Swiss referendum on an unconditional basic income to go ahead in 2016
This post was prompted by a BIEN article by Karl Widerquist, Associate Professor at SFS-Qatar, Georgetown University, specialises in political philosophy.
His research is mostly in the area of distributive justice. He holds two doctorates—one in political theory from Oxford University.
In 2014 the Swiss Federal Council released its evaluation of the 2013 proposal for an unconditional basic income (UBI) which received enough signatures to trigger a nationwide referendum.
The council chose to recommend that citizens vote no on the proposal but the referendum will go ahead in 2016. It released a statement justifying its rejection of the initiative. Alleged shortcomings included:
- many low-paid jobs would probably disappear or be transferred abroad
- women would be forced back into the housework and care work
- taxes would rise considerably to finance the basic income and further weaken the incentive to work
- the amount of the UBI proposed is too large and cannot be financed
- the existing social system in Switzerland enables all to live with dignity.
Philippe Van Parijs, of the Basic Income Earth Network said that this statement was an opportunity for Basic Income supporters “to point out the misunderstandings [in the statement] and to work out realistic scenarios in terms of amount and funding.”
Business Insider notes that supporters of the initiative are concerned about the rising level of income inequality in Switzerland. Between 1996 and 2010, Swiss trade unions say the top 1% saw their incomes rise by 39% while the incomes of the bottom earners rose less than 10%. Swiss citizens are also upset with the rising disparity in compensation levels between company executives and their least paid employees. The Swiss overwhelmingly passed a referendum on creating more shareholder oversight of company management in March.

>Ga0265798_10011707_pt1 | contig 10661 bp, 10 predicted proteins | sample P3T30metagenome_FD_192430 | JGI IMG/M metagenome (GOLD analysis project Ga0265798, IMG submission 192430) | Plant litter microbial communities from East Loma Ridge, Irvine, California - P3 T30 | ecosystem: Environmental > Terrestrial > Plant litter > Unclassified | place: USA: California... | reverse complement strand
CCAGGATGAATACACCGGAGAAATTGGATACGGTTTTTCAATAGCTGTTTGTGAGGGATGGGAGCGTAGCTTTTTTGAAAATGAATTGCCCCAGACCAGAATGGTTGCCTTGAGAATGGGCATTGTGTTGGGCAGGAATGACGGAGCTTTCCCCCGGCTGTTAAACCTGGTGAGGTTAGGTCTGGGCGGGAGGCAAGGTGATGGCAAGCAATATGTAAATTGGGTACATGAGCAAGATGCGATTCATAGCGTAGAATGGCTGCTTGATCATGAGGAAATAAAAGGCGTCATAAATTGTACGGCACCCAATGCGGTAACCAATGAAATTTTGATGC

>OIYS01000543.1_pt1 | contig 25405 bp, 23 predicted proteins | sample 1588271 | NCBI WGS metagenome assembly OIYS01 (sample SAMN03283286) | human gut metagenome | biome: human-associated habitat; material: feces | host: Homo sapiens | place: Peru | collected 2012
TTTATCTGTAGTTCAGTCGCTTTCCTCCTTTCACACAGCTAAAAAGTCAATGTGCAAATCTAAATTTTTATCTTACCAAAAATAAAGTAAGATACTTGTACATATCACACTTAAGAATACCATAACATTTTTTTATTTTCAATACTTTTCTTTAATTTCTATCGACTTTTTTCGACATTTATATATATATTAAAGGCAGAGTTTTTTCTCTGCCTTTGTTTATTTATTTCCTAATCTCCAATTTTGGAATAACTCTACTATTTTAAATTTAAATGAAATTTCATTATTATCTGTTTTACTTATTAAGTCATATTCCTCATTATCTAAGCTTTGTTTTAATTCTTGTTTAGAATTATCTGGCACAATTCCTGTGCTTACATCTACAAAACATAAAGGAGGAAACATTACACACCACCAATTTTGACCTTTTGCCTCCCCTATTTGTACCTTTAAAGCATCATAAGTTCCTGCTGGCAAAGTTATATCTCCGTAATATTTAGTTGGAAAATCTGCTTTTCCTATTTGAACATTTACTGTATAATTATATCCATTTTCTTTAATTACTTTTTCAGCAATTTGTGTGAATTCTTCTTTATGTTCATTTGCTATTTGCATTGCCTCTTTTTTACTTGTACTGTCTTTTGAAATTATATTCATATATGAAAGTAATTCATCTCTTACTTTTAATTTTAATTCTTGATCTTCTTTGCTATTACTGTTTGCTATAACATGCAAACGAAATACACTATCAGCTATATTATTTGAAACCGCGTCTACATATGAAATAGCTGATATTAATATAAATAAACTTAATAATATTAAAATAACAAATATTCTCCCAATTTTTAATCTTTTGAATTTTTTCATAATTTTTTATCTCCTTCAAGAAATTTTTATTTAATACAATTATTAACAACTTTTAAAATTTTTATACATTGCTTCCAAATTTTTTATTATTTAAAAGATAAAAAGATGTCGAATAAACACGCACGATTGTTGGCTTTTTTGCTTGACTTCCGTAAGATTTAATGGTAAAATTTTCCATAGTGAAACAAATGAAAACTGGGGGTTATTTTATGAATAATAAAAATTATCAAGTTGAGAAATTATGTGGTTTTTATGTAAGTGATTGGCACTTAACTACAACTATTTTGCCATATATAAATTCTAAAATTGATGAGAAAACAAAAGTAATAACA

“Generally, people feel the loss of their independence regarding to the economic powers of the multinational corporations,” Ralph Kundig, the President of the Switzerland chapter of the Basic Income Earth Network, wrote in an email.
Share The World’s Resources notes that in April James Robertson argued, “Replacing much of the existing benefits system with a citizen’s basic income will support this shift in the nature of work.” In accordance with the need to reform both fiscal and benefit systems, he has proposed a new social compact in which land value taxation would play a central role in funding a citizen’s income. See his Beyond The Dependency Culture: People, Power And Responsibility: click on Section 3 for Chapter 16 (Books)